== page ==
Over the course of eight years, Angeline Lillard, a University of Virginia psychology professor, compared multiple groups of Montessori preschool students to non-Montessori preschool students in Hartford, CT. By the end of the study, Lillard found that though test scores of low-income children still lagged behind their higher income peers, the achievement gap had significantly diminished. By contrast, the scores of lower-income children in non-Montessori schools were farther away from those of higher-income students each time the tests were administered.
Not only that: Montessori kids liked their schoolwork and environment more than non-Montessori students, and they also exhibited better social skills and higher levels of executive functioning. (Lillard also points out that the founders of Amazon, Google, Wikipedia and Sim City all attended Montessori schools.)
“People keep trying to fix conventional schools to make them work, but they fail to notice an alternative system that data indicate works quite well as it is,” Lillard wrote in a Dallas Morning News column recently. “If we start to think more about how children naturally learn and recognize how recently in human history our conventional school program came to be, perhaps we could loosen our grip and turn to better alternatives.”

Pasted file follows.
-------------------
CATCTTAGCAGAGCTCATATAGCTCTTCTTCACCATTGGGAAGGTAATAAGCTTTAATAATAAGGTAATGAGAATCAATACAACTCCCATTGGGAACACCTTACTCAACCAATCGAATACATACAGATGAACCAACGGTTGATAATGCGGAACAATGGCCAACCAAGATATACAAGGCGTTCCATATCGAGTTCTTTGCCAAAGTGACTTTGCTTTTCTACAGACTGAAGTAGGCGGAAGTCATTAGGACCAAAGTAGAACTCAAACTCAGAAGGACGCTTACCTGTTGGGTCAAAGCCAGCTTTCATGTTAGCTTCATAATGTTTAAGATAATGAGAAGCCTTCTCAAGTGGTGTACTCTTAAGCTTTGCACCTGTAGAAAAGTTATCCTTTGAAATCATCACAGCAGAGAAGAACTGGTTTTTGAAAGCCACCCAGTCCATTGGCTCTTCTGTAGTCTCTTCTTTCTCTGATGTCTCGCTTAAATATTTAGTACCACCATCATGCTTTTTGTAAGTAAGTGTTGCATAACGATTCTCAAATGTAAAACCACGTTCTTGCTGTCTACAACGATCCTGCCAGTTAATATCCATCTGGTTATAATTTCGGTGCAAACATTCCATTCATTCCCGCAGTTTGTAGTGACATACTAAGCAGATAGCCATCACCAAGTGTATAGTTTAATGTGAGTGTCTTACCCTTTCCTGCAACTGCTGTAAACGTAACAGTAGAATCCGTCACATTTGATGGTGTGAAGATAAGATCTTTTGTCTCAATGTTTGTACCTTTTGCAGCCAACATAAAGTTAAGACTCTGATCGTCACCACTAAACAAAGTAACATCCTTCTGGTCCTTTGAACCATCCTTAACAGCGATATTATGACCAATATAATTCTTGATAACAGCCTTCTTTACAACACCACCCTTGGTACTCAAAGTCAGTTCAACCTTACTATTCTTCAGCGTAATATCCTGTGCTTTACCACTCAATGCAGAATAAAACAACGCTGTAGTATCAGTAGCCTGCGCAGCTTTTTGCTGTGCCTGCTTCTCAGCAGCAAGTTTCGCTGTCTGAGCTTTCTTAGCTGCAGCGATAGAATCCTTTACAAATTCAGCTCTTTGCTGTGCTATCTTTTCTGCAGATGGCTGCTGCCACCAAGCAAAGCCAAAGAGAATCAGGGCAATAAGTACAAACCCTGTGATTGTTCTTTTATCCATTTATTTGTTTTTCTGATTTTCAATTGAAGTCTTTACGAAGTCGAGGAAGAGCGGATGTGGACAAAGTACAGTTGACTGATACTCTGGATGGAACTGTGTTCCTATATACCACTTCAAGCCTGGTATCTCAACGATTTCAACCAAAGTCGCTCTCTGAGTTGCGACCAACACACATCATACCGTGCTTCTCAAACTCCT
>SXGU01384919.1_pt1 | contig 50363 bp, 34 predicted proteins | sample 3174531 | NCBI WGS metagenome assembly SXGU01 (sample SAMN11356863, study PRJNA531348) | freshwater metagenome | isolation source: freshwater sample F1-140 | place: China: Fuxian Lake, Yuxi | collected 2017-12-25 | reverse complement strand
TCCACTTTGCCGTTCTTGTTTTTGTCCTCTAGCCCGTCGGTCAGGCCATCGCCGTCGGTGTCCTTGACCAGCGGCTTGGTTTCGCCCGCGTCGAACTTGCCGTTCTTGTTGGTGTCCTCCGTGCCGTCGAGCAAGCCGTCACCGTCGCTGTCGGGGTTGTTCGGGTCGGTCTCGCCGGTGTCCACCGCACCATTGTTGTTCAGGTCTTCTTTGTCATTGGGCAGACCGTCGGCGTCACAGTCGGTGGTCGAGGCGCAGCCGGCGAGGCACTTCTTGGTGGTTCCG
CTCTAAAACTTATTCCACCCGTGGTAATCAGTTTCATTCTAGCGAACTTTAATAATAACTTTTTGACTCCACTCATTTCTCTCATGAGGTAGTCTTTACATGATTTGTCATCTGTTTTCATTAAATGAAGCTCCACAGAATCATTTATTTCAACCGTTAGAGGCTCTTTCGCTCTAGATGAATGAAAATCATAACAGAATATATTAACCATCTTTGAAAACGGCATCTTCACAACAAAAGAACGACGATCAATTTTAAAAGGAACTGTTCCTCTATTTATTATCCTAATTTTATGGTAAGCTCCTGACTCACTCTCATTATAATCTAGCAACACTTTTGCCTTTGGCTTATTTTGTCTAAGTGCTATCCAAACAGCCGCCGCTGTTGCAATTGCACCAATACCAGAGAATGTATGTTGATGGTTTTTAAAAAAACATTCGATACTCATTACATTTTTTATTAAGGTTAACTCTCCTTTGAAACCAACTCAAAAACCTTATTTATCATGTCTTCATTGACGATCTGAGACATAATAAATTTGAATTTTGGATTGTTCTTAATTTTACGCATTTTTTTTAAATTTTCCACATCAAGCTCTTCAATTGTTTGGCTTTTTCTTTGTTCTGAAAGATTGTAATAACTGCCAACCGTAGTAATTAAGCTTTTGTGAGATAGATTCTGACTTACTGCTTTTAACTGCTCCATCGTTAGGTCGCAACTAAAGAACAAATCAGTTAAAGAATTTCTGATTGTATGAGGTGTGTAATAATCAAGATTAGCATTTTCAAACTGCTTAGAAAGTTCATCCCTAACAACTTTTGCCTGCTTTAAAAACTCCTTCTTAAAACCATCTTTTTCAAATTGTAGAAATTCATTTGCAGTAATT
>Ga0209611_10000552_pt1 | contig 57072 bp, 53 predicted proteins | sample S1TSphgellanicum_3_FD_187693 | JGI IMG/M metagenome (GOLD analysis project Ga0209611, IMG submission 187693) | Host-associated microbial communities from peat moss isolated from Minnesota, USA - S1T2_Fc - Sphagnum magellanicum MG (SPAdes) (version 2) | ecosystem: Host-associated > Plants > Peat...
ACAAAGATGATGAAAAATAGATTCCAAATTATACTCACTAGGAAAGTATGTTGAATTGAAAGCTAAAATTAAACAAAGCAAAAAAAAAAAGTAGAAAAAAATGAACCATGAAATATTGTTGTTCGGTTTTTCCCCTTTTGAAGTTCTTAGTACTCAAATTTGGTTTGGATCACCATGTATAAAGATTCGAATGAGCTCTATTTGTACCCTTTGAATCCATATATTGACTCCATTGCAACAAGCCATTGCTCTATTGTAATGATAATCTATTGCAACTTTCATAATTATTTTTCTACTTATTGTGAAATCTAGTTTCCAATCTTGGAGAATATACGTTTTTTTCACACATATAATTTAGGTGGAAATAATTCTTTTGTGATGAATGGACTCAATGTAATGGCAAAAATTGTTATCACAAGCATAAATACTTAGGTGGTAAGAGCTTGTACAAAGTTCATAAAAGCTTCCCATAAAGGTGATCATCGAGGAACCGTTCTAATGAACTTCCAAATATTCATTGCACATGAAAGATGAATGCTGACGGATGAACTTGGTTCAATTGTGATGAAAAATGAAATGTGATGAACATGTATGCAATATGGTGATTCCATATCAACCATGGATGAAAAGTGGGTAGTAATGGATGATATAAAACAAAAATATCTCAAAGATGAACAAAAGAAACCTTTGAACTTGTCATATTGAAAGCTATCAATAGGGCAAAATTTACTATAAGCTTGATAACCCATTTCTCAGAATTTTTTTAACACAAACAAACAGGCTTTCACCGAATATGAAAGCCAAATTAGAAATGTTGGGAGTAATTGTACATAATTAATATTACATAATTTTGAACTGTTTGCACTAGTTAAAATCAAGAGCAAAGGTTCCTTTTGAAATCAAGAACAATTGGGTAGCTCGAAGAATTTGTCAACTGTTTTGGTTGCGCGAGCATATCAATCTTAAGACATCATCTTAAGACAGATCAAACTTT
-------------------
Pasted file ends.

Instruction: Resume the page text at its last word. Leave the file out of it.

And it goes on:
Currently, there is one public Montessori school in Philly, where the first Montessori classroom in the nation opened in 1968, in a preschool at Benjamin Franklin Elementary. By the late 90s, the District had 21 Montessori preschool and three elementary classrooms spread among nine schools.
In Puerto Rico, Ana María García Blanco, then La Juan Ponce de León’s school’s principal, saw these results firsthand. In 2005, she created the Instituto Nueva Escuela (INE), a nonprofit dedicated to improving the academic performance and socio-emotional wellbeing of Puerto Rican students through the implementation of Montessori in the public school environment.
INE schools tend to be those that were on the brink of closing, beset by the systemic issues—such as drugs, poverty, and violence—that plague the traditional Puerto Rican public education system. The group partners with schools to certify teachers in the Montessori pedagogy, train school leaders to run a school using the philosophy and for ongoing technical assistance in rolling out the new programs.
Today, 50 schools are part of the INE network in Puerto Rico, using Montessori methods in every classroom and throughout the school. In 2015, the island’s education department launched a Montessori division, formalizing its relationship with INE. Now the organization aims to partner with an additional 100 schools by 2020.